Philippines’ Duterte sanctions controversial anti-terror legislation
MANILA (PHILIPPINES) – President Rodrigo Duterte of the Philippines gave approval to a strict anti-terrorism legislation on Friday. Critics fear that it could be used to target his opponents, curb free speech and pave the way for authoritarianism.
The police and military will receive sweeping powers to counter security threats once the legislation comes into effect. But according to legal experts, the broad articles in the law could lead to privacy infringements and suppression of peaceful protest, including comments on social media.
Rights activists have condemned the law which Duterte expedited in both houses of Congress amid the coronavirus outbreak. UN rights chief Michelle Bachelet this week urged the president not to sign it.
Human Rights Watch deputy Asia director Phil Robertson warned that the law would “give a green light to the systematic targeting of political critics and opponents, as well as ordinary Filipinos who dare to speak out.”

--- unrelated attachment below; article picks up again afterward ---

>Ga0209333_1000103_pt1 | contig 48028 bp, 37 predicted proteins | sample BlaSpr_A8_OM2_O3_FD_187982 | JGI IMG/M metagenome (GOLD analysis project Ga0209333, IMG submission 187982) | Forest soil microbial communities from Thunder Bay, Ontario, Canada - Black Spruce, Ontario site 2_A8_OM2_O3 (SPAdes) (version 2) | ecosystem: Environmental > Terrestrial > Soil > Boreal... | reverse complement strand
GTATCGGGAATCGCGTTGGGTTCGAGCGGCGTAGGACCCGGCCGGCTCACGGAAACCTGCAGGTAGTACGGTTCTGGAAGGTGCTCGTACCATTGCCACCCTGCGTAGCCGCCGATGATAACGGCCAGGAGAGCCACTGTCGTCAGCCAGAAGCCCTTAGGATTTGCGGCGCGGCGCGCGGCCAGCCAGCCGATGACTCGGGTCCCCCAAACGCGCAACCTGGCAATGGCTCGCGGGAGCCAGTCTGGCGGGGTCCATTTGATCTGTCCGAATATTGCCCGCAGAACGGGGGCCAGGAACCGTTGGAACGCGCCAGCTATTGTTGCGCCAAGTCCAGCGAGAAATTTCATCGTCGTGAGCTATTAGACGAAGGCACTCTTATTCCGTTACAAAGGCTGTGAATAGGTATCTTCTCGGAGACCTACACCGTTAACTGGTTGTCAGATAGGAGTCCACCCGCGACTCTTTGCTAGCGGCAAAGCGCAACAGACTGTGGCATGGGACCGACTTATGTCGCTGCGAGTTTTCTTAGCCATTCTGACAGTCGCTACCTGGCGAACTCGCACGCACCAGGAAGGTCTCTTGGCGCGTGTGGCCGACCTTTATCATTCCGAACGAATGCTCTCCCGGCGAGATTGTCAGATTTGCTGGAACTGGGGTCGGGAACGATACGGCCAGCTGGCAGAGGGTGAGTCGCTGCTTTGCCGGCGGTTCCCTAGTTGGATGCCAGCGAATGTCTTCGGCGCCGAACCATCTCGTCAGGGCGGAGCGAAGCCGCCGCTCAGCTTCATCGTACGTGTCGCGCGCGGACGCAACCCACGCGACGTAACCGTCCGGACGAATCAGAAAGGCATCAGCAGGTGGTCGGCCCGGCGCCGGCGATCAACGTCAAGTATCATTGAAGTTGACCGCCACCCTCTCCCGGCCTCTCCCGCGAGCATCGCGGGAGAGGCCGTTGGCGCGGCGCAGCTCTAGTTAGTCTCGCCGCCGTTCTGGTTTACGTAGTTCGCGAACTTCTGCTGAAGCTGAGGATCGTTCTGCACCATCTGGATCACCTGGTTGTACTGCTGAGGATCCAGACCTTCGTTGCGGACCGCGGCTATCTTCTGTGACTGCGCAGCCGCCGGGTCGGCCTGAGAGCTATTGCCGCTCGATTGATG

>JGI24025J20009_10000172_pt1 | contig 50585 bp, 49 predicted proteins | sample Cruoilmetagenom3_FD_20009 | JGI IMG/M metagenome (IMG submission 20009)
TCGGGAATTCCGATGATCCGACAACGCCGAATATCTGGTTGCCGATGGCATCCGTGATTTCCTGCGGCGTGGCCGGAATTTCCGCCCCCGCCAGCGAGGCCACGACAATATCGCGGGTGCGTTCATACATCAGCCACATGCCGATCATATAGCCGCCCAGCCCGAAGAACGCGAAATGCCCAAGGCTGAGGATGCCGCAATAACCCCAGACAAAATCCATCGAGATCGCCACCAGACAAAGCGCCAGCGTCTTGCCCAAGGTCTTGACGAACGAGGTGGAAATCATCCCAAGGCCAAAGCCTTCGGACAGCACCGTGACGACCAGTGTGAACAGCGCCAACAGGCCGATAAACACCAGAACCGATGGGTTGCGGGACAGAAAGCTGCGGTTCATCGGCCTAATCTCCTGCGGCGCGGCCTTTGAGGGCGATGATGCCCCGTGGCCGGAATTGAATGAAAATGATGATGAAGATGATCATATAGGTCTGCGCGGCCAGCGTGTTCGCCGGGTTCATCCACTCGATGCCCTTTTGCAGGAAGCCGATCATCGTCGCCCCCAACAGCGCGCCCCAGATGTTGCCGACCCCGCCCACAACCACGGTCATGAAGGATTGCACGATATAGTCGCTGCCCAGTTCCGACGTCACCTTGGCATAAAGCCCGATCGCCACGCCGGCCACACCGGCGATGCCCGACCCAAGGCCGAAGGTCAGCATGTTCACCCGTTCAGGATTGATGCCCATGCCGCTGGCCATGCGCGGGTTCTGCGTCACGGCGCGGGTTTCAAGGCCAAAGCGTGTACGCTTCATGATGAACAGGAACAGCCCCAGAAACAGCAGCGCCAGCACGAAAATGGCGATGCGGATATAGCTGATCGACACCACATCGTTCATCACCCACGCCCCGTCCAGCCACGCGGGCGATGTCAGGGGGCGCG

On the other hand, the president’s spokesman Harry Roque said Duterte took time to study the legislation “weighing the concerns of different stakeholders.”
His aides supported the law, saying it was not draconian and that it was based on laws in those countries that have successfully tackled terrorism.
According to defence top brass, the law would enable them to fight modern-day threats, like piracy, kidnappings and militancy in a better way.
The law allows for surveillance of 90 days, wiretaps and punishments that include life imprisonment without parole.
(Photos syndicated via Reuters)
This story has been edited by BH staff and is published from a syndicated field